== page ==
About Agoro, Northern Uganda

The Agoro region has endured years of civil and tribal violence from the time of Ugandan Independence, which has devastated the community and upset its way of life. Post Ugandan Independence in 1962 the area has suffered almost continual conflict, persecution & neglect, much of it based on ethnic tensions. Socio-culturally, there has traditionally been deep gender inequality and power imbalance between men and women. Sexual violence, child marriage and lack of respect for property rights against girls and women remain a prevalent, but silent, crime. Thousands have been killed or forced into fighting for rebel factions, the most active in recent years being the Lord's Resistance Army, which is estimated to have abducted over 25,000 boys and girls. Many of the remainder has been affected as a result of harsh government treatment of the Acholi in reaction to the LRA. At one time it was estimated that over 1.8 million people across Northern Uganda were displaced by the conflict, many of them in the area where ACDA operates. Even though relative peace has been restored in recent years, many of those who left have never returned. The prolonged conflict, compounded by the impact of changing climatic conditions, has significantly affected area farming, the primary means of subsistence for over 90% of the population. In recent years, ongoing disturbances in South Sudan have resulted in a large number of refugees and asylum seekers arriving in the area. As of December 2015, the UN estimated that there are over 173,000 refugees and asylum seekers in Northern Uganda, many of whom are in the Agoro region. HIV/AIDS remains a major problem with an estimated 8.2% of the area population being infected with the virus at year end 2014.The combination of all these factors has resulted in most area residents suffering from extreme poverty and vulnerability.




Social Environment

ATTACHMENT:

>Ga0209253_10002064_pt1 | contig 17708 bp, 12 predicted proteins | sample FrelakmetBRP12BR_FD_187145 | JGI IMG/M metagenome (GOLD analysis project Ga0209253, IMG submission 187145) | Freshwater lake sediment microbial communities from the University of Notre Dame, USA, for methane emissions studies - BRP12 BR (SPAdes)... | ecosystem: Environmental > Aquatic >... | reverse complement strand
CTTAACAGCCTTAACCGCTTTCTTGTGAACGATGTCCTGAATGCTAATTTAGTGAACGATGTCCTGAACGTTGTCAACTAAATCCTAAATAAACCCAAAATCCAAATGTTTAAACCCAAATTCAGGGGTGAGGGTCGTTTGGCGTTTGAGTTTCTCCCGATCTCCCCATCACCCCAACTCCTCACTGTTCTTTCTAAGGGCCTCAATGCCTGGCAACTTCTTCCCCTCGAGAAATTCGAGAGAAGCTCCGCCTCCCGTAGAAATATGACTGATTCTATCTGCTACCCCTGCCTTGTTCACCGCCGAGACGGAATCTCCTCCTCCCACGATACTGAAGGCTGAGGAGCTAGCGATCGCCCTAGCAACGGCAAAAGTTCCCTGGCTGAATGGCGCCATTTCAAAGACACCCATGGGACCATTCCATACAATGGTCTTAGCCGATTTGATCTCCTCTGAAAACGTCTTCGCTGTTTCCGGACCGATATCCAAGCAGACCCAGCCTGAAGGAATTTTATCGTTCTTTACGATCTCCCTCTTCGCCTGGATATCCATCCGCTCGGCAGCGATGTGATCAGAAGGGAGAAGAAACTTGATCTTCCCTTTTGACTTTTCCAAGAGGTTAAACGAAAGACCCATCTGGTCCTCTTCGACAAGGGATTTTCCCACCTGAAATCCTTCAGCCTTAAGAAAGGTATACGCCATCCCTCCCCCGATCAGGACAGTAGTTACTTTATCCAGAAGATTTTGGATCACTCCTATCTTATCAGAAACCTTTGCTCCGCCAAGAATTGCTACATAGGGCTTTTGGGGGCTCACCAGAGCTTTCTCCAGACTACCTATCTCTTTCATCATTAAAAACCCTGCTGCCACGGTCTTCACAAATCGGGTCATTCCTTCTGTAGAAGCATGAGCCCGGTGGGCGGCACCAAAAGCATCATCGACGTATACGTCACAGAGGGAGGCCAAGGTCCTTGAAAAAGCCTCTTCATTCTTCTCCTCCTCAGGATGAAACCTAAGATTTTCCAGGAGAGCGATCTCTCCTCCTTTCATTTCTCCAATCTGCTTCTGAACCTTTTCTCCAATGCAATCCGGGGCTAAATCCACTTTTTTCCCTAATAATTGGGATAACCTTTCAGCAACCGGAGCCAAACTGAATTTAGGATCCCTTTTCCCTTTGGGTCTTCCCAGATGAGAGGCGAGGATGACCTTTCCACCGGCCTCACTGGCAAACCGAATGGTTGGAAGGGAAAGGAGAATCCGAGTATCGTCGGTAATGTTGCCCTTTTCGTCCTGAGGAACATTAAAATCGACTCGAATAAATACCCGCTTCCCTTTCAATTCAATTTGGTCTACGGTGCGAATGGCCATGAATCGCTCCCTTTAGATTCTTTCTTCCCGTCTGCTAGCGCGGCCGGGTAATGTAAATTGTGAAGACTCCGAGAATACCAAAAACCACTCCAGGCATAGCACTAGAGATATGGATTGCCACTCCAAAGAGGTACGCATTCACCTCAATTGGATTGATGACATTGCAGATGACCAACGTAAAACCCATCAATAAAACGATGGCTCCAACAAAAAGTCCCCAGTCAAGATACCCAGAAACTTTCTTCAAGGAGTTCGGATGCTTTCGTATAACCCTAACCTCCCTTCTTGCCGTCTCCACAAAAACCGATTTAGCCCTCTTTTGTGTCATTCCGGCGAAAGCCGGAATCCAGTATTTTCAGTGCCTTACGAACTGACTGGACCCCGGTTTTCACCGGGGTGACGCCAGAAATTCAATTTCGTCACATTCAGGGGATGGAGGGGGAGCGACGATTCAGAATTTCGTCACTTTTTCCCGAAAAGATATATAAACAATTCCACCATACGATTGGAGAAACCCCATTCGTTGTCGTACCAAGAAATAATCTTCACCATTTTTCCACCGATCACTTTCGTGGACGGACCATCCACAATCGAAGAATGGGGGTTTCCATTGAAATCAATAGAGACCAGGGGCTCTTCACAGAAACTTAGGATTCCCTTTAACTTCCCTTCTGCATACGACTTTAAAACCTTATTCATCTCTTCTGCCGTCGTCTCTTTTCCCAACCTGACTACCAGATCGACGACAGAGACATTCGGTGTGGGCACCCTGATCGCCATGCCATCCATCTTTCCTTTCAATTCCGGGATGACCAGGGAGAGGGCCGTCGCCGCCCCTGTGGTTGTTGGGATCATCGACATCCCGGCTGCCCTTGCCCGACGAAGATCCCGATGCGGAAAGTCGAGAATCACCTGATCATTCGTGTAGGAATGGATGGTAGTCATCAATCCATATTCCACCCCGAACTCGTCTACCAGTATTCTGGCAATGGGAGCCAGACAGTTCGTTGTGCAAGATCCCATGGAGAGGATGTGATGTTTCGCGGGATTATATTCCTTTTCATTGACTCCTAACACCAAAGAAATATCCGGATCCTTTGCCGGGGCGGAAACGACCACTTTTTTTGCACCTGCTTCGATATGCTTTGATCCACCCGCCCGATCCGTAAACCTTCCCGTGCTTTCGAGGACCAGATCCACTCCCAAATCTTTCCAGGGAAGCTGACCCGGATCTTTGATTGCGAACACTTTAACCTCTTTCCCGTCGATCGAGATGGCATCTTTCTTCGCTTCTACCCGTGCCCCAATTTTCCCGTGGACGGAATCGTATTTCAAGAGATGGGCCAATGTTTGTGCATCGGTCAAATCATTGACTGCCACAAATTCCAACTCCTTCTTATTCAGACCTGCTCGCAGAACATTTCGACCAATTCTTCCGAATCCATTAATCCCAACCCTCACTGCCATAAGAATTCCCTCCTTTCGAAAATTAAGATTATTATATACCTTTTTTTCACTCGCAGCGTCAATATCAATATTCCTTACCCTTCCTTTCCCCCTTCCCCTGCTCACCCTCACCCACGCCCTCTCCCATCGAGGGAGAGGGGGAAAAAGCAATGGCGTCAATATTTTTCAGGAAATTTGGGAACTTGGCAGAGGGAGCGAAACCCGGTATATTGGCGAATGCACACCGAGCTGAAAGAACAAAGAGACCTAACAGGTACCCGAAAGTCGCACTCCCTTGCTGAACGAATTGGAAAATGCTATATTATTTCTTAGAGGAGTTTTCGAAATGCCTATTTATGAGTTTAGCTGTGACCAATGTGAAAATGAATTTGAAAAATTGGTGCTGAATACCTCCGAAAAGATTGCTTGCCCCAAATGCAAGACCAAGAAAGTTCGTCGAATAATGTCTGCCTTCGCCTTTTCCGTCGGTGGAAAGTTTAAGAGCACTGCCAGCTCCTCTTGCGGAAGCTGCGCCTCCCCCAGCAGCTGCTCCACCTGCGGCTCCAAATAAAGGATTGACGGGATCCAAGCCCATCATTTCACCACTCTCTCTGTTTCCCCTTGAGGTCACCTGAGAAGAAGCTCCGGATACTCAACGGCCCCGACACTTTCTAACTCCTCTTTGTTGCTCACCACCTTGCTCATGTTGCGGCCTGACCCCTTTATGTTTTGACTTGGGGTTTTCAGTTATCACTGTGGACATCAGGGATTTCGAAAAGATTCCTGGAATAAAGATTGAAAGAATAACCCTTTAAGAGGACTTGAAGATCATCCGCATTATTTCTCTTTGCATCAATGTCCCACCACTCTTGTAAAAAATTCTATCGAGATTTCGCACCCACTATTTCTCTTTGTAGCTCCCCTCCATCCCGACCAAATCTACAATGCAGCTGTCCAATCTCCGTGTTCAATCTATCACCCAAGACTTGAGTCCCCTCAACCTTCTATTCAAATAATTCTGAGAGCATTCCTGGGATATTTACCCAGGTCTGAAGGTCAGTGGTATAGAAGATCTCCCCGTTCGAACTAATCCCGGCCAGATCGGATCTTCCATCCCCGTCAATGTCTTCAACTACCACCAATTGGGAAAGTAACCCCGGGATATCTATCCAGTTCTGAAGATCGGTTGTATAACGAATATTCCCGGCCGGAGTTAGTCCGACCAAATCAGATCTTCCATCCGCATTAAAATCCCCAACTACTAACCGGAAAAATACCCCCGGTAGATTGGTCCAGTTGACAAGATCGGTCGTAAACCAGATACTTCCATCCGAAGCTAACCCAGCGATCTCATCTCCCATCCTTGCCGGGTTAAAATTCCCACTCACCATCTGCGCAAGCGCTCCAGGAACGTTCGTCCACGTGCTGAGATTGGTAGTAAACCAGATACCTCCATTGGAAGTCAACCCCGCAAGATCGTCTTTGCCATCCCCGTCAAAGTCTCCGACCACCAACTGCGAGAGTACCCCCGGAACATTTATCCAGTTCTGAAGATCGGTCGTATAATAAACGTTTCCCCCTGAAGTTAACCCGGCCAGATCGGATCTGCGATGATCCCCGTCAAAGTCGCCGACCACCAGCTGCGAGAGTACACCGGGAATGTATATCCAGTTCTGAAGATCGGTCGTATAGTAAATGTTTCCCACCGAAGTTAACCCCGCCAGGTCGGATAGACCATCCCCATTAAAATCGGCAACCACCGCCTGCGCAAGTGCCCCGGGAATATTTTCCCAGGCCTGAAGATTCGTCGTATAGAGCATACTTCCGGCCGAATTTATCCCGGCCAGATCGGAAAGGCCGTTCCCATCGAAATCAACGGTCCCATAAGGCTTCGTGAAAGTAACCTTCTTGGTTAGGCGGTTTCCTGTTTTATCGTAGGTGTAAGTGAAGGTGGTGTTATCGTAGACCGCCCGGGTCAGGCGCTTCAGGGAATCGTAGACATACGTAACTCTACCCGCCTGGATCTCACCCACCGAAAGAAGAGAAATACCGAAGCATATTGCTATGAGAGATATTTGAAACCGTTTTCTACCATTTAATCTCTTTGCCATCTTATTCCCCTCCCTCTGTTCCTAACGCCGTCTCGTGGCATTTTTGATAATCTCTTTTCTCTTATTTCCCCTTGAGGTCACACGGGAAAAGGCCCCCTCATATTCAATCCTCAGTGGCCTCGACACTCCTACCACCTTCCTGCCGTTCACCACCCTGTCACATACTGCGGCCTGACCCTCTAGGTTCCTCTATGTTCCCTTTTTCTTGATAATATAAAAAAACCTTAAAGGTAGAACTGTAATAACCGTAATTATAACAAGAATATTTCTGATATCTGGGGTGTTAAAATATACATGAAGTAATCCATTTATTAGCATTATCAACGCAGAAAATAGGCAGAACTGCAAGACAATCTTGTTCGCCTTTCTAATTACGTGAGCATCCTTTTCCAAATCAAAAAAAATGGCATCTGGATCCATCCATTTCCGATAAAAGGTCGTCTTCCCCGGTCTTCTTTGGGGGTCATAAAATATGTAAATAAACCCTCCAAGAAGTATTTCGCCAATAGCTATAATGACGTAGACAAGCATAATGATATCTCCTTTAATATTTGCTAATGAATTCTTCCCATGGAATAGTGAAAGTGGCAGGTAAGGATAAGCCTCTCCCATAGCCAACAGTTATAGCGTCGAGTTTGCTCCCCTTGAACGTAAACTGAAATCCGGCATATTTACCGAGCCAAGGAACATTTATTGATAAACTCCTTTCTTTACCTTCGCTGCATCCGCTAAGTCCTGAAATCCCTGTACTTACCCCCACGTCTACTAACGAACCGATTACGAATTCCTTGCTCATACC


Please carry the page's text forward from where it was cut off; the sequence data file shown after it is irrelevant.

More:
The illiteracy rate is high.
Female having a higher rate of 68%.
There is a high dropout rate of pupils, at 56% for primary schools as compared to the National level of 40%. This is attributed to the prolonged insurgency causing loss of the properties, livestock and infrastructures.
This has led to household food insecurity and high poverty level of 60% in the district compared to the National Level of 30%.
The community lifestyle has been interrupted by the effect of IDP camps where residents live under very difficult conditions characterised by insufficient food; abject poverty and limited self-reliance, poor access to health services.
The impact of has been an increase in alcoholism, drug abuse, domestic violence, sexual abuse and commercialization of sex as a means for survival.

"While children are supposed to be protected by international law, in reality, they are not."

Education

The general District illiteracy rate is high, with the female having a higher rate of 68%.

There is a high dropout rate of pupils, at 56% for primary schools as compared to the National level of 40%. This is attributed to the prolonged insurgency causing loss of the properties, livestock and infrastructures. This has led to household food insecurity and high poverty level of 60% in the district compared to the National Level of 30%.

The community lifestyle has been interrupted by the IDP camps live under very difficult conditions characterized by in-sufficient food; abject poverty and limited self-reliance, poor access to health services. The real challenge is that the majority of the population is very young. Those affected by the war are now becoming parents with no survival skills; hence the lack of education, lack of role models means what the young faced during the insurgency is being passed onto the younger generation.

Such situation of precariousness and idleness contribute to risky behaviors in the community such as sexuality, alcoholism and drug abuse, domestic violence, sexual abuse and commercialization of sex as a means for survival, making the population highly vulnerable to STDs and HIV/AIDS.